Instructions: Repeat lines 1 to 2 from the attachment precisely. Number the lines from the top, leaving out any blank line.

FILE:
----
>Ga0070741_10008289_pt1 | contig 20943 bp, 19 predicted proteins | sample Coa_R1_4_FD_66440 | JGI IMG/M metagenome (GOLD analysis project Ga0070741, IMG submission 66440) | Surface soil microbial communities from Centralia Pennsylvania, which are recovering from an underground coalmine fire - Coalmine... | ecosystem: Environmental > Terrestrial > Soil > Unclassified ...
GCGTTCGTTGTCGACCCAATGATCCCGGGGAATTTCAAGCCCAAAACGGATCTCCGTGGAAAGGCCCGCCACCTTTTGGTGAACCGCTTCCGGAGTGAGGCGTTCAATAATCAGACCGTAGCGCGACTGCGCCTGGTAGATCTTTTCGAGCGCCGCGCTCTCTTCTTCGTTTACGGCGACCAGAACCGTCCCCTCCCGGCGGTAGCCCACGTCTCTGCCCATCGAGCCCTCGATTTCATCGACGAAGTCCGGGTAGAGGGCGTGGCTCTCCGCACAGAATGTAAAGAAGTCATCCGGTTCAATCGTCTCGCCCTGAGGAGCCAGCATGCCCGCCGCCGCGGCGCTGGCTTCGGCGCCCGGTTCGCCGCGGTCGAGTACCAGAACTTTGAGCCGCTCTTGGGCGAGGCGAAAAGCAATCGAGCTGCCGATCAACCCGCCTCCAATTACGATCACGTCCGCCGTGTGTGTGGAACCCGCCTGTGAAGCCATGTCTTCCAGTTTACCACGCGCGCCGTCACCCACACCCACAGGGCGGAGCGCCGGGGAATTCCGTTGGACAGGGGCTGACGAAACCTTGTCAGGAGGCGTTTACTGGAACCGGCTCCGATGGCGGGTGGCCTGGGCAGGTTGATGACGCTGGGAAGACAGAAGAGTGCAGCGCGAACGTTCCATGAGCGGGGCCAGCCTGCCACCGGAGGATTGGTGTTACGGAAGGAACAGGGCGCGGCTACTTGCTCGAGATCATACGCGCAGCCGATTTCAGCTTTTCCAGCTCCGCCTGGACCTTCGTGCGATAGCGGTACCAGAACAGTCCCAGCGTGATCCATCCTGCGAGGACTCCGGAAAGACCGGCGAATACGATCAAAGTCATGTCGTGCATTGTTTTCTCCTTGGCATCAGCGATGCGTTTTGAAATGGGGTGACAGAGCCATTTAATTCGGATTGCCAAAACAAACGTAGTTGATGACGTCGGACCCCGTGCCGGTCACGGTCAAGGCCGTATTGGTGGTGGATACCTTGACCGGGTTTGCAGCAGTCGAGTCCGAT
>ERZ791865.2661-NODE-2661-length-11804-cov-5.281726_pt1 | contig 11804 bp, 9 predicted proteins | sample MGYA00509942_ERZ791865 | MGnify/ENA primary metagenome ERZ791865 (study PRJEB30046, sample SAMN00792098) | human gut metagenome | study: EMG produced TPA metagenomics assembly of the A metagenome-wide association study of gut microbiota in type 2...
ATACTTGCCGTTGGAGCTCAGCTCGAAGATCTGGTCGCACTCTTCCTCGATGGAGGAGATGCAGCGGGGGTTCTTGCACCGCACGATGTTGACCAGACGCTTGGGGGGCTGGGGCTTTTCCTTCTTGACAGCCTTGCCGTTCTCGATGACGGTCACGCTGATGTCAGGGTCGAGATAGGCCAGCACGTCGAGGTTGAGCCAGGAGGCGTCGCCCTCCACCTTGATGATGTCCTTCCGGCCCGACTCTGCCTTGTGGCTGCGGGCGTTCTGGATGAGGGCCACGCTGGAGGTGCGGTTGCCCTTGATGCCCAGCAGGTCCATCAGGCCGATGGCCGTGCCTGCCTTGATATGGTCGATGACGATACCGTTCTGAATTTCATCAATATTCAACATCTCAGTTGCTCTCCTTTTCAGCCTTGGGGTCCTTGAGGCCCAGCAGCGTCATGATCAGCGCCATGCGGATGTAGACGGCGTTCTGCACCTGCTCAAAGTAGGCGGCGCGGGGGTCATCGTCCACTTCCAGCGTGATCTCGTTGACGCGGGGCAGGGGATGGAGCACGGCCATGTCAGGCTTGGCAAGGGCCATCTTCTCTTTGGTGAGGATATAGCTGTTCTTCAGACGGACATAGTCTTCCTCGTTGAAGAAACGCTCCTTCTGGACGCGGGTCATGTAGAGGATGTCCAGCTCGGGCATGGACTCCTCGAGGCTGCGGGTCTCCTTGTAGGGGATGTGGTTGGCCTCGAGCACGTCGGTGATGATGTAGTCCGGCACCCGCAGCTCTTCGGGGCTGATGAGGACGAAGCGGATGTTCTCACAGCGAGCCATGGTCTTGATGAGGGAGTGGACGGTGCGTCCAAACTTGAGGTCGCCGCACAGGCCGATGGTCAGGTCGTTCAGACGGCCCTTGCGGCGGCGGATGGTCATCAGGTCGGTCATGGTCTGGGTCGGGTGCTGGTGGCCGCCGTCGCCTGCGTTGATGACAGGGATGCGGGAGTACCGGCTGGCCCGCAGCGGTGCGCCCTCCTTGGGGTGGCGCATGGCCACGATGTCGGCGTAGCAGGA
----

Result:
>Ga0070741_10008289_pt1 | contig 20943 bp, 19 predicted proteins | sample Coa_R1_4_FD_66440 | JGI IMG/M metagenome (GOLD analysis project Ga0070741, IMG submission 66440) | Surface soil microbial communities from Centralia Pennsylvania, which are recovering from an underground coalmine fire - Coalmine... | ecosystem: Environmental > Terrestrial > Soil > Unclassified ...
GCGTTCGTTGTCGACCCAATGATCCCGGGGAATTTCAAGCCCAAAACGGATCTCCGTGGAAAGGCCCGCCACCTTTTGGTGAACCGCTTCCGGAGTGAGGCGTTCAATAATCAGACCGTAGCGCGACTGCGCCTGGTAGATCTTTTCGAGCGCCGCGCTCTCTTCTTCGTTTACGGCGACCAGAACCGTCCCCTCCCGGCGGTAGCCCACGTCTCTGCCCATCGAGCCCTCGATTTCATCGACGAAGTCCGGGTAGAGGGCGTGGCTCTCCGCACAGAATGTAAAGAAGTCATCCGGTTCAATCGTCTCGCCCTGAGGAGCCAGCATGCCCGCCGCCGCGGCGCTGGCTTCGGCGCCCGGTTCGCCGCGGTCGAGTACCAGAACTTTGAGCCGCTCTTGGGCGAGGCGAAAAGCAATCGAGCTGCCGATCAACCCGCCTCCAATTACGATCACGTCCGCCGTGTGTGTGGAACCCGCCTGTGAAGCCATGTCTTCCAGTTTACCACGCGCGCCGTCACCCACACCCACAGGGCGGAGCGCCGGGGAATTCCGTTGGACAGGGGCTGACGAAACCTTGTCAGGAGGCGTTTACTGGAACCGGCTCCGATGGCGGGTGGCCTGGGCAGGTTGATGACGCTGGGAAGACAGAAGAGTGCAGCGCGAACGTTCCATGAGCGGGGCCAGCCTGCCACCGGAGGATTGGTGTTACGGAAGGAACAGGGCGCGGCTACTTGCTCGAGATCATACGCGCAGCCGATTTCAGCTTTTCCAGCTCCGCCTGGACCTTCGTGCGATAGCGGTACCAGAACAGTCCCAGCGTGATCCATCCTGCGAGGACTCCGGAAAGACCGGCGAATACGATCAAAGTCATGTCGTGCATTGTTTTCTCCTTGGCATCAGCGATGCGTTTTGAAATGGGGTGACAGAGCCATTTAATTCGGATTGCCAAAACAAACGTAGTTGATGACGTCGGACCCCGTGCCGGTCACGGTCAAGGCCGTATTGGTGGTGGATACCTTGACCGGGTTTGCAGCAGTCGAGTCCGAT